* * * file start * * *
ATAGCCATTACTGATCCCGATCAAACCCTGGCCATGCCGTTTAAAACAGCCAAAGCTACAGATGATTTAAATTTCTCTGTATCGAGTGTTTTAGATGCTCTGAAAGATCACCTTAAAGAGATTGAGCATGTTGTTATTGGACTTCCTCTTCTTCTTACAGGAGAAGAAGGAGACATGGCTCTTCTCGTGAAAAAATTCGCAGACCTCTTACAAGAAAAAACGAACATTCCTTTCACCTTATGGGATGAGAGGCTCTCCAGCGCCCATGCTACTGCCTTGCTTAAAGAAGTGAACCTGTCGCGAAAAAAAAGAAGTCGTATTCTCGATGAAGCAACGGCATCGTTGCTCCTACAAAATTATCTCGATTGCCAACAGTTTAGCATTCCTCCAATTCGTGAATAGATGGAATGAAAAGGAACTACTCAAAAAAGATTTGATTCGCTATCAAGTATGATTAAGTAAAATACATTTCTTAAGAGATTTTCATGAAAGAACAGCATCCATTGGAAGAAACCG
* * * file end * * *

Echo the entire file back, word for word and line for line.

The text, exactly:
ATAGCCATTACTGATCCCGATCAAACCCTGGCCATGCCGTTTAAAACAGCCAAAGCTACAGATGATTTAAATTTCTCTGTATCGAGTGTTTTAGATGCTCTGAAAGATCACCTTAAAGAGATTGAGCATGTTGTTATTGGACTTCCTCTTCTTCTTACAGGAGAAGAAGGAGACATGGCTCTTCTCGTGAAAAAATTCGCAGACCTCTTACAAGAAAAAACGAACATTCCTTTCACCTTATGGGATGAGAGGCTCTCCAGCGCCCATGCTACTGCCTTGCTTAAAGAAGTGAACCTGTCGCGAAAAAAAAGAAGTCGTATTCTCGATGAAGCAACGGCATCGTTGCTCCTACAAAATTATCTCGATTGCCAACAGTTTAGCATTCCTCCAATTCGTGAATAGATGGAATGAAAAGGAACTACTCAAAAAAGATTTGATTCGCTATCAAGTATGATTAAGTAAAATACATTTCTTAAGAGATTTTCATGAAAGAACAGCATCCATTGGAAGAAACCG